We had been warned throughout the week about this event, and it made for such a lovely night. Mr. Taylor, the MaP Principal, invited the Harvards, Princetons, a few TAs (Jack, Austin, Donald), and some teachers over his house for dinner and scrabble. He broke out wine and beer and frozen pizzas and Nando's chicken and A HUGE SALAD WITH SO MANY VEGETABLES and Belgian dark chocolate and fresh mango and grapes and it was a FEAST. The catch was that before you ate, you had to tell a funny story about your time at MaP. A few highlights (including a few great stories from after dinner) were:
- Heba's trip to the South African embassy in Gabs, where she got asked for bites of her chocolate bar from the security guard, the woman behind her in line, and random other passers-by until she only had one square left for herself.
- The MaP employee at the gym being thoroughly disappointed when he found out that Harsh, who is from Alabama, is not a cowboy and does not know how to ride bulls.
- A collection of tales about crossing the South African border and having to declare or sneak across items. A drama instructor told about her friend trying to take across a laptop or something, being stopped by border patrol, pointing at the sky and asking "What's that?!", and then grabbing the laptop and SPRINTING to where her parents were waiting to pick her up and yelling "GO GO GO!!!". A woman who works at the front desk also described buying 60 bottles of champagne for her birthday party, which she packed into a suitcase underneath some of her five-year-old nephew's clothes, and then having him help her wheel it across the border. All of these stories made that TERRIFYING customs lady Harsh, Jazil, and I ran into so make much sense, and I'm now scared of driving into South Africa.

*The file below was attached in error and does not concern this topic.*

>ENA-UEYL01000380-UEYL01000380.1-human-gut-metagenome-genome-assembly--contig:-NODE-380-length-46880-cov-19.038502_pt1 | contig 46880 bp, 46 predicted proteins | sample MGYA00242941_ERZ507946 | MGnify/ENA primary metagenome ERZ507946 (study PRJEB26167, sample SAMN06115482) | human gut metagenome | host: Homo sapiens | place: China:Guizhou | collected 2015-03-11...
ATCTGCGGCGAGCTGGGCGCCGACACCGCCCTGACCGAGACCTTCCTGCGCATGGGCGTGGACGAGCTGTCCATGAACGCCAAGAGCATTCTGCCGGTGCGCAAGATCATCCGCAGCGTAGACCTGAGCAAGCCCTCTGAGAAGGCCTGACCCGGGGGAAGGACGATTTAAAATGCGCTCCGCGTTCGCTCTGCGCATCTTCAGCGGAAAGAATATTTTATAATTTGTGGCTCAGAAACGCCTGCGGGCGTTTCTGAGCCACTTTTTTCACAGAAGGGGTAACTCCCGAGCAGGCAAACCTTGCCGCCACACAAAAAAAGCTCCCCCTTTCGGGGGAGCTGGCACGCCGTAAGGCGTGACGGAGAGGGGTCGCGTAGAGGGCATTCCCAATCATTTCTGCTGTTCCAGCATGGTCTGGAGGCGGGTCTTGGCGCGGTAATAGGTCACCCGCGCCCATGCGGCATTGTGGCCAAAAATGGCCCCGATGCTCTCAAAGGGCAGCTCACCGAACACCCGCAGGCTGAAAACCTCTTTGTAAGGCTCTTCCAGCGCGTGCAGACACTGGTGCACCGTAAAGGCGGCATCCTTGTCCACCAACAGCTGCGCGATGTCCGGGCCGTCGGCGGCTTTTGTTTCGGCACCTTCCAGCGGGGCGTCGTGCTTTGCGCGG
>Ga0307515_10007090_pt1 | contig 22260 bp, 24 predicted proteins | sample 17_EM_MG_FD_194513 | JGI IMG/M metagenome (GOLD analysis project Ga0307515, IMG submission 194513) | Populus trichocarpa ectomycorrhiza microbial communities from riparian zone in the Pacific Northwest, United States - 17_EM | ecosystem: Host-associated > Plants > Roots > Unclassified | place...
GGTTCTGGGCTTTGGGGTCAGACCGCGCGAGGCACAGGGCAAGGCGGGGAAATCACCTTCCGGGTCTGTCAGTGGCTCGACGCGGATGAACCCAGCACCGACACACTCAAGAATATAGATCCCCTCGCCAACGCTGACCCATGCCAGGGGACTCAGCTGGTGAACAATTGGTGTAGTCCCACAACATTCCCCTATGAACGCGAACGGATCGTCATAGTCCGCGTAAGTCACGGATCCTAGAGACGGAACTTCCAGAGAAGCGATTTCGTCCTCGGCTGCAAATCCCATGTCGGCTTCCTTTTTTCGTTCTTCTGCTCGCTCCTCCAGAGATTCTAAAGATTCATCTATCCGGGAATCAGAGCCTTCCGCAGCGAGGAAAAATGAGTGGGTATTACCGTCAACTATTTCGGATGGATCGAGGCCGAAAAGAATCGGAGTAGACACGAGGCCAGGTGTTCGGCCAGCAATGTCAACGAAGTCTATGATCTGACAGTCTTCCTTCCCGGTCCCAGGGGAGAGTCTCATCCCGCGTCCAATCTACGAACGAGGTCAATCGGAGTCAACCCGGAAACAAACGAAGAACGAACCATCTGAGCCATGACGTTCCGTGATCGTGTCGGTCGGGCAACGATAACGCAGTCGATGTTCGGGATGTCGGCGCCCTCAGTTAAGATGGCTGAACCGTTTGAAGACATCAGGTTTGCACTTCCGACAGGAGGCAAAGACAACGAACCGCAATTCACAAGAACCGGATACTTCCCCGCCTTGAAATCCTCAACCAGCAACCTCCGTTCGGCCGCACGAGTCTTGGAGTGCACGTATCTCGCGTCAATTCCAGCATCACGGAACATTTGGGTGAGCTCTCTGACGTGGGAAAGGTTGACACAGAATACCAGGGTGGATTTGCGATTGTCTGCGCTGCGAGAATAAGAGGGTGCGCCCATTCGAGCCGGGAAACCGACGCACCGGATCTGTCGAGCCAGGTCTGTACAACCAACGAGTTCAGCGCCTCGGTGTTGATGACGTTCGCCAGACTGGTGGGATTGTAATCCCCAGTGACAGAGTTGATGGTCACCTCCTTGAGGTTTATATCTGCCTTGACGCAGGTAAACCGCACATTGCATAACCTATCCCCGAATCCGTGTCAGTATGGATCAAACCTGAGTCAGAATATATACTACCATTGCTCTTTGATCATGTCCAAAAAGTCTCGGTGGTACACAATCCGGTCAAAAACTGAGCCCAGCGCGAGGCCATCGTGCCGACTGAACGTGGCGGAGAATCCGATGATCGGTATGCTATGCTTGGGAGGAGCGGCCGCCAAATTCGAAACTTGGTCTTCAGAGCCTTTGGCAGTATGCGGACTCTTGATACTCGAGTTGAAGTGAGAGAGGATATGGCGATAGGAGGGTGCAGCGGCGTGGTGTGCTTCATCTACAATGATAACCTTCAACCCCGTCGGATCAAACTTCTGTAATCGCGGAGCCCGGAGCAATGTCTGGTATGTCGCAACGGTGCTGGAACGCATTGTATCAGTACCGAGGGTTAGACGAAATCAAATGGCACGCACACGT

I told the group about a Form 6 student convincing me that there were lions on campus and that if I heard sirens I had to run inside and close all the doors and windows.
Onto the actual game of Scrabble itself... people were NOT exaggerating when they said it was intense. There was yelling and challenges and it was a lot of fun. While my team won (woo!), it was mostly thanks to Anya, a Princeton fellow, who was comfortable being aggressive and fighting for a spot at the table while the rest of us drank wine and ate chocolate in the background. The most contentious words of the night were "farcing" (who knew "farce" could be a verb as well as a noun??) and a name (possible "Chloe"?) that someone put down and then tried to define using Urban Dictionary.
After a lovely evening, we left around 11pm and only slowed ever so briefly on our walk back to the annex to admire the super bright stars above us. By then we were exhausted, which explains why I'm writing this post from my bed this morning and pretending that it's still yesterday, while crunching on a pear for breakfast.
So that was my first service activity here and first scrabble smackdown! Looking forward to many more of each. :) And now off to begin the day...